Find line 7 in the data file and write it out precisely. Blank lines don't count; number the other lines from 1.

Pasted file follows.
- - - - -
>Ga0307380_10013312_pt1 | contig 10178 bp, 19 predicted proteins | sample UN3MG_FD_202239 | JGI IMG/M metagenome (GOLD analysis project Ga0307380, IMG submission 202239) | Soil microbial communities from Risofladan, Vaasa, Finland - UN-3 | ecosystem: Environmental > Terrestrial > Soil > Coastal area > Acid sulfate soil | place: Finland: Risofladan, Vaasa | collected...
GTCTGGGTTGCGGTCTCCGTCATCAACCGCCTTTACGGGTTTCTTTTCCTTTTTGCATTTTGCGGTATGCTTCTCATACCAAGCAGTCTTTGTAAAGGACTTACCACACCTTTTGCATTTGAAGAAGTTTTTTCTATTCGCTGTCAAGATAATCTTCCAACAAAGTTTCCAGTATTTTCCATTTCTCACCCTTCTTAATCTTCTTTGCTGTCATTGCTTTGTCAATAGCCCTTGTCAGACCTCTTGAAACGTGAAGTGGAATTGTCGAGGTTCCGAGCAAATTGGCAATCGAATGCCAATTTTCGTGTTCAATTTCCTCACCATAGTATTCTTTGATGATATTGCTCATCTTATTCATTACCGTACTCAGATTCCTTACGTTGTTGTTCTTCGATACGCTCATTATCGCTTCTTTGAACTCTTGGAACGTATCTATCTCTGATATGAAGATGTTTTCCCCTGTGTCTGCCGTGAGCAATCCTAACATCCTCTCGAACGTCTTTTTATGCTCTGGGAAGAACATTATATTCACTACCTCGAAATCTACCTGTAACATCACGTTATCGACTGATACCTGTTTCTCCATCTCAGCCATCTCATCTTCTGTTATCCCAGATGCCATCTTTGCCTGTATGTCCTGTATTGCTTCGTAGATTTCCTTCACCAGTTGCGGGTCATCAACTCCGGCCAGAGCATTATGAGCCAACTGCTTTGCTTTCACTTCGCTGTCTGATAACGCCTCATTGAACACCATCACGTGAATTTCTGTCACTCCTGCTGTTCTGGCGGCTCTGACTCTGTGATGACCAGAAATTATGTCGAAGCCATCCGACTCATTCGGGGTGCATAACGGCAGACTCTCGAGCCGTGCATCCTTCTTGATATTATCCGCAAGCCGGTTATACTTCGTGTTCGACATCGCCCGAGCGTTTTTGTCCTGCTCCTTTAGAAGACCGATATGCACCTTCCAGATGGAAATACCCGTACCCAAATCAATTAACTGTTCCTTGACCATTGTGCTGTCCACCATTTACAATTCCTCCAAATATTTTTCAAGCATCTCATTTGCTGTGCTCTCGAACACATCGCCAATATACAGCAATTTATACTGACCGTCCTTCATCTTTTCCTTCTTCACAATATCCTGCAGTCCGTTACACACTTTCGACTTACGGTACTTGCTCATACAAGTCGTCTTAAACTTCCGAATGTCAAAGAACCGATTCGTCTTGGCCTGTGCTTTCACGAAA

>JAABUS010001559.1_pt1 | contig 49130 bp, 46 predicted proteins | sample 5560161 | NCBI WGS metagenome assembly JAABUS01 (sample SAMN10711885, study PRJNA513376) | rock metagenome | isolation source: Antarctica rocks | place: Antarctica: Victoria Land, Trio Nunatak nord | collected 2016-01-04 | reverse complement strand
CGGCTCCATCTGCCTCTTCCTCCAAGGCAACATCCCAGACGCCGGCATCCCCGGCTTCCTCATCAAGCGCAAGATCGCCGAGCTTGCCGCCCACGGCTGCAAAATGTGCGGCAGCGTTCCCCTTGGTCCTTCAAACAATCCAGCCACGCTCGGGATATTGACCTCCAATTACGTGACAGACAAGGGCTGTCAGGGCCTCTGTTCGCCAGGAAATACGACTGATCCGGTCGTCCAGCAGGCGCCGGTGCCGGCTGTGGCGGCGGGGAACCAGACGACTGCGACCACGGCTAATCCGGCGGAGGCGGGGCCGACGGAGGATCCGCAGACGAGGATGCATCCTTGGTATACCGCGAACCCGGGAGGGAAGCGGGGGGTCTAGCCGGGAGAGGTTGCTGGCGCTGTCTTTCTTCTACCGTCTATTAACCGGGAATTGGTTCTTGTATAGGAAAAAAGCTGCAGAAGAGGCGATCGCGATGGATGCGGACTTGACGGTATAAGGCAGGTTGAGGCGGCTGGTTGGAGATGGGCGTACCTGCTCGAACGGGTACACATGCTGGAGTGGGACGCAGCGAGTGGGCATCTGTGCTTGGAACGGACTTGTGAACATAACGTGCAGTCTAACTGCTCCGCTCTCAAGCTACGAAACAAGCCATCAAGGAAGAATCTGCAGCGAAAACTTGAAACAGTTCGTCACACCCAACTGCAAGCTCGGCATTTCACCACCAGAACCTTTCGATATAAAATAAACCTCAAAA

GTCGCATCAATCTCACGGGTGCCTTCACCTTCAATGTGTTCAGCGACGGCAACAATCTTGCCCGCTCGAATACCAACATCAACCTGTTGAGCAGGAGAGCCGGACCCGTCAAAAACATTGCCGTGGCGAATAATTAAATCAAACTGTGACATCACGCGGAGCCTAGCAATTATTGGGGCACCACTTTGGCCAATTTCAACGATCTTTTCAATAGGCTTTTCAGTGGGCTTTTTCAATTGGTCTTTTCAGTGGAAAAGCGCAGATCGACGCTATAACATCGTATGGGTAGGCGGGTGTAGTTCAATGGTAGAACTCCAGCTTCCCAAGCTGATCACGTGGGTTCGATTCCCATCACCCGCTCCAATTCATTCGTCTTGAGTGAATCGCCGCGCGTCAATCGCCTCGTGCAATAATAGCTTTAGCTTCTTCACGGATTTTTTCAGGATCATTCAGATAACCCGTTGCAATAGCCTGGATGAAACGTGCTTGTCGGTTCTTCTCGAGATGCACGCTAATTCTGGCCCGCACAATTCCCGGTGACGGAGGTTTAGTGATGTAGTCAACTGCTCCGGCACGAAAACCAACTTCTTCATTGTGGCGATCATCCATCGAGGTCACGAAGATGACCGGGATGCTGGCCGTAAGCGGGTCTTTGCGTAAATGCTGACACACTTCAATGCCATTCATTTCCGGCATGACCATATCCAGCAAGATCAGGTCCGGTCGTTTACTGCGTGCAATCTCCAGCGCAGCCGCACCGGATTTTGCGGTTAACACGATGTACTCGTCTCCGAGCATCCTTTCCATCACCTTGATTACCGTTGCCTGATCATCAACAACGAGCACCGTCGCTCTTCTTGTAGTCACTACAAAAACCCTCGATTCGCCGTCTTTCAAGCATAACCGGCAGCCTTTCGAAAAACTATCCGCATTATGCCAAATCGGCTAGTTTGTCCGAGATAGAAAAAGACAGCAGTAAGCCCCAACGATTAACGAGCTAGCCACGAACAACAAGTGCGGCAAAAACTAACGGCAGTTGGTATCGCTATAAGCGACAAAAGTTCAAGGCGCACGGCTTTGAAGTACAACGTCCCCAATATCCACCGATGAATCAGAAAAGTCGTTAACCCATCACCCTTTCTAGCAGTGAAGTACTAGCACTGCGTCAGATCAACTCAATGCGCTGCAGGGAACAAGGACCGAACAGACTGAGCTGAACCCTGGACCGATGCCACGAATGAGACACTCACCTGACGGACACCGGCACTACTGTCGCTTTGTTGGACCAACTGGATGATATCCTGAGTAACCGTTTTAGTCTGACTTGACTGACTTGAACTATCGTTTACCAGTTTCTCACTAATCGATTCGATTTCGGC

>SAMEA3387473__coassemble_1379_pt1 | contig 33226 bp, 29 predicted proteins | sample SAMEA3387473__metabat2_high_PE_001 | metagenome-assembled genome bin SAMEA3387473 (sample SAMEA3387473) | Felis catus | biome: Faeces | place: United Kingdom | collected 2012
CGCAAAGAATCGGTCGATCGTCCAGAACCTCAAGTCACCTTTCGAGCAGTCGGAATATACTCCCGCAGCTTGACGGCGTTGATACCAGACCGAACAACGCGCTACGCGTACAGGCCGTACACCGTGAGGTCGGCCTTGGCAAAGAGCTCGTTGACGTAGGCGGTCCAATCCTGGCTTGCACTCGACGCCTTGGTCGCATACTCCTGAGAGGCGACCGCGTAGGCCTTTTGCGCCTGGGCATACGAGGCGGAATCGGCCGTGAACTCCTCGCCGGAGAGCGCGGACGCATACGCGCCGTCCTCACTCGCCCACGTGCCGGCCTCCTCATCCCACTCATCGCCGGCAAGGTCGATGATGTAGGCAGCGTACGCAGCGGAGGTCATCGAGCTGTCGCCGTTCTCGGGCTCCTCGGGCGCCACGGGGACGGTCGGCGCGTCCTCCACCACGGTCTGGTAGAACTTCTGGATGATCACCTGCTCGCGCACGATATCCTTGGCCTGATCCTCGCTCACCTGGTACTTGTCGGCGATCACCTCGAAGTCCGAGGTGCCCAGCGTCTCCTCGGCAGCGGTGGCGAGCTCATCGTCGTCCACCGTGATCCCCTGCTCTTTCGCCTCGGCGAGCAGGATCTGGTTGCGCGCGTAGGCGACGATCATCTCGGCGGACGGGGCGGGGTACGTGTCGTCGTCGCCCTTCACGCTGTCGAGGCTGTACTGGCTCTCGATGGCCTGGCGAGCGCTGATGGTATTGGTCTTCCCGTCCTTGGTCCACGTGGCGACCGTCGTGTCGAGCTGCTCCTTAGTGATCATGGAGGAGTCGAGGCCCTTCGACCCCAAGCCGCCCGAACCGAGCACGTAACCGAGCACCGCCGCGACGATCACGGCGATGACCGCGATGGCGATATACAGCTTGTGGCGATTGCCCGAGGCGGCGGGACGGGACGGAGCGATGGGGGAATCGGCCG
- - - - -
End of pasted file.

CGCAAAGAATCGGTCGATCGTCCAGAACCTCAAGTCACCTTTCGAGCAGTCGGAATATACTCCCGCAGCTTGACGGCGTTGATACCAGACCGAACAACGCGCTACGCGTACAGGCCGTACACCGTGAGGTCGGCCTTGGCAAAGAGCTCGTTGACGTAGGCGGTCCAATCCTGGCTTGCACTCGACGCCTTGGTCGCATACTCCTGAGAGGCGACCGCGTAGGCCTTTTGCGCCTGGGCATACGAGGCGGAATCGGCCGTGAACTCCTCGCCGGAGAGCGCGGACGCATACGCGCCGTCCTCACTCGCCCACGTGCCGGCCTCCTCATCCCACTCATCGCCGGCAAGGTCGATGATGTAGGCAGCGTACGCAGCGGAGGTCATCGAGCTGTCGCCGTTCTCGGGCTCCTCGGGCGCCACGGGGACGGTCGGCGCGTCCTCCACCACGGTCTGGTAGAACTTCTGGATGATCACCTGCTCGCGCACGATATCCTTGGCCTGATCCTCGCTCACCTGGTACTTGTCGGCGATCACCTCGAAGTCCGAGGTGCCCAGCGTCTCCTCGGCAGCGGTGGCGAGCTCATCGTCGTCCACCGTGATCCCCTGCTCTTTCGCCTCGGCGAGCAGGATCTGGTTGCGCGCGTAGGCGACGATCATCTCGGCGGACGGGGCGGGGTACGTGTCGTCGTCGCCCTTCACGCTGTCGAGGCTGTACTGGCTCTCGATGGCCTGGCGAGCGCTGATGGTATTGGTCTTCCCGTCCTTGGTCCACGTGGCGACCGTCGTGTCGAGCTGCTCCTTAGTGATCATGGAGGAGTCGAGGCCCTTCGACCCCAAGCCGCCCGAACCGAGCACGTAACCGAGCACCGCCGCGACGATCACGGCGATGACCGCGATGGCGATATACAGCTTGTGGCGATTGCCCGAGGCGGCGGGACGGGACGGAGCGATGGGGGAATCGGCCG